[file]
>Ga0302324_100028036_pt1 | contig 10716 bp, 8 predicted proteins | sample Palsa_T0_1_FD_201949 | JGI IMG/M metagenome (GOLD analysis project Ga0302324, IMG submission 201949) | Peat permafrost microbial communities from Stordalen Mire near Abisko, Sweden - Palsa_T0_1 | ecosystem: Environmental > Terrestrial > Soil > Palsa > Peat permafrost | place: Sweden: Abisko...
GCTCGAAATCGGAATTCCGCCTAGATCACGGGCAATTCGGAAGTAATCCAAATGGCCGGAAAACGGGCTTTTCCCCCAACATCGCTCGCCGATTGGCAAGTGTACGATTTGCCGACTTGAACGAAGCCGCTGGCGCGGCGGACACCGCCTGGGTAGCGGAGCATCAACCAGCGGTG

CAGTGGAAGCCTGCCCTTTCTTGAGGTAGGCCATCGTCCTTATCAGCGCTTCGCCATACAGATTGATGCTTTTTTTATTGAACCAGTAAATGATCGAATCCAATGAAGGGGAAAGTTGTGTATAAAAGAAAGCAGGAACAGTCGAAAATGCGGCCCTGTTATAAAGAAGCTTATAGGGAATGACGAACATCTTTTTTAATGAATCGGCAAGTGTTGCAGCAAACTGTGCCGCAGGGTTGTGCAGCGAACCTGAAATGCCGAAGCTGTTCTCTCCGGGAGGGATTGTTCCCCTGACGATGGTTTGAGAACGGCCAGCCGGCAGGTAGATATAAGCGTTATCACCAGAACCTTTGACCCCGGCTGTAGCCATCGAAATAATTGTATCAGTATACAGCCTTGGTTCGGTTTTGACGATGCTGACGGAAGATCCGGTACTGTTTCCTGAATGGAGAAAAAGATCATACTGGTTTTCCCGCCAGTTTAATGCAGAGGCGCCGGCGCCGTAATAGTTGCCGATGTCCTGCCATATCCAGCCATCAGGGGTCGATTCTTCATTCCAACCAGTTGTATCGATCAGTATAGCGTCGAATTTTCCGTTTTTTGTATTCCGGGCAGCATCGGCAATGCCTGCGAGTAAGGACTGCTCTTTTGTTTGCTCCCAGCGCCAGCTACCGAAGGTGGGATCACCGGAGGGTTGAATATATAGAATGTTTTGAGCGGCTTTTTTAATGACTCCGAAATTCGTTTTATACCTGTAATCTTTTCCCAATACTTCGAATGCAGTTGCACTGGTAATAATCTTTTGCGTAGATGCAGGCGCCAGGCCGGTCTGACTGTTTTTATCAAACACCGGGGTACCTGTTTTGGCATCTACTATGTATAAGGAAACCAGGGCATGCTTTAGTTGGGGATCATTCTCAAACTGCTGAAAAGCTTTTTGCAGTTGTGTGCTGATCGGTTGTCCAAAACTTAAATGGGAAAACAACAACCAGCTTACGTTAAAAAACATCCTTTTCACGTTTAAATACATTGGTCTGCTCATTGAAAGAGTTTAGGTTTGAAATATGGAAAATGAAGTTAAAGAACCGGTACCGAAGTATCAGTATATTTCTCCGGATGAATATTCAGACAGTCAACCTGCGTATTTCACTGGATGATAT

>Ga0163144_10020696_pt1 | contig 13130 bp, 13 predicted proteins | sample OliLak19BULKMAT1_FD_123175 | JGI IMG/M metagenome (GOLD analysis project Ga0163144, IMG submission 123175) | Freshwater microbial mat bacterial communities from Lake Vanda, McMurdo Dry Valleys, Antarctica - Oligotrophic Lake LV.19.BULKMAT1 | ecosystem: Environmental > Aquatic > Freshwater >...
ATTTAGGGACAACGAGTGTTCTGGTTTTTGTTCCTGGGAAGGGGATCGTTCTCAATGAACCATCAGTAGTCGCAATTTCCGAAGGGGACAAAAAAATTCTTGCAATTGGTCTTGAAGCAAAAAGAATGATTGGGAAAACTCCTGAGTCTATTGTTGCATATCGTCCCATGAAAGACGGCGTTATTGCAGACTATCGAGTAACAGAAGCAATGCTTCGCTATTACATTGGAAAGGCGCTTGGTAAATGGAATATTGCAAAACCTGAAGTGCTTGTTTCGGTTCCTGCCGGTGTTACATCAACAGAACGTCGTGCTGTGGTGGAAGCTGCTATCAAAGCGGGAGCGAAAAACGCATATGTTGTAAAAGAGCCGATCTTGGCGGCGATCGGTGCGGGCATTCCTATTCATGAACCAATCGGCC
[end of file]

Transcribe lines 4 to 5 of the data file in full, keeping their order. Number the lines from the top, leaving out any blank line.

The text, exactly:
>Ga0163144_10020696_pt1 | contig 13130 bp, 13 predicted proteins | sample OliLak19BULKMAT1_FD_123175 | JGI IMG/M metagenome (GOLD analysis project Ga0163144, IMG submission 123175) | Freshwater microbial mat bacterial communities from Lake Vanda, McMurdo Dry Valleys, Antarctica - Oligotrophic Lake LV.19.BULKMAT1 | ecosystem: Environmental > Aquatic > Freshwater >...
ATTTAGGGACAACGAGTGTTCTGGTTTTTGTTCCTGGGAAGGGGATCGTTCTCAATGAACCATCAGTAGTCGCAATTTCCGAAGGGGACAAAAAAATTCTTGCAATTGGTCTTGAAGCAAAAAGAATGATTGGGAAAACTCCTGAGTCTATTGTTGCATATCGTCCCATGAAAGACGGCGTTATTGCAGACTATCGAGTAACAGAAGCAATGCTTCGCTATTACATTGGAAAGGCGCTTGGTAAATGGAATATTGCAAAACCTGAAGTGCTTGTTTCGGTTCCTGCCGGTGTTACATCAACAGAACGTCGTGCTGTGGTGGAAGCTGCTATCAAAGCGGGAGCGAAAAACGCATATGTTGTAAAAGAGCCGATCTTGGCGGCGATCGGTGCGGGCATTCCTATTCATGAACCAATCGGCC